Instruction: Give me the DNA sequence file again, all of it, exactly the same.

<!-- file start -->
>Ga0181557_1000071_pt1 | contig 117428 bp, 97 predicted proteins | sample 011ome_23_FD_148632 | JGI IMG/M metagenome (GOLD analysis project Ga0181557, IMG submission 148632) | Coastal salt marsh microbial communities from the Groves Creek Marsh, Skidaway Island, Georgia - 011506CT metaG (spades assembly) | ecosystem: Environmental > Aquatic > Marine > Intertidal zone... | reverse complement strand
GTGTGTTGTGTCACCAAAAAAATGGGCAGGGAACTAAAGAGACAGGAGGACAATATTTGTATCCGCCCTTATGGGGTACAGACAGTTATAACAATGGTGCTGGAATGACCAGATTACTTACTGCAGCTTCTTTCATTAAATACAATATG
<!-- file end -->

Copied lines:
>Ga0181557_1000071_pt1 | contig 117428 bp, 97 predicted proteins | sample 011ome_23_FD_148632 | JGI IMG/M metagenome (GOLD analysis project Ga0181557, IMG submission 148632) | Coastal salt marsh microbial communities from the Groves Creek Marsh, Skidaway Island, Georgia - 011506CT metaG (spades assembly) | ecosystem: Environmental > Aquatic > Marine > Intertidal zone... | reverse complement strand
GTGTGTTGTGTCACCAAAAAAATGGGCAGGGAACTAAAGAGACAGGAGGACAATATTTGTATCCGCCCTTATGGGGTACAGACAGTTATAACAATGGTGCTGGAATGACCAGATTACTTACTGCAGCTTCTTTCATTAAATACAATATG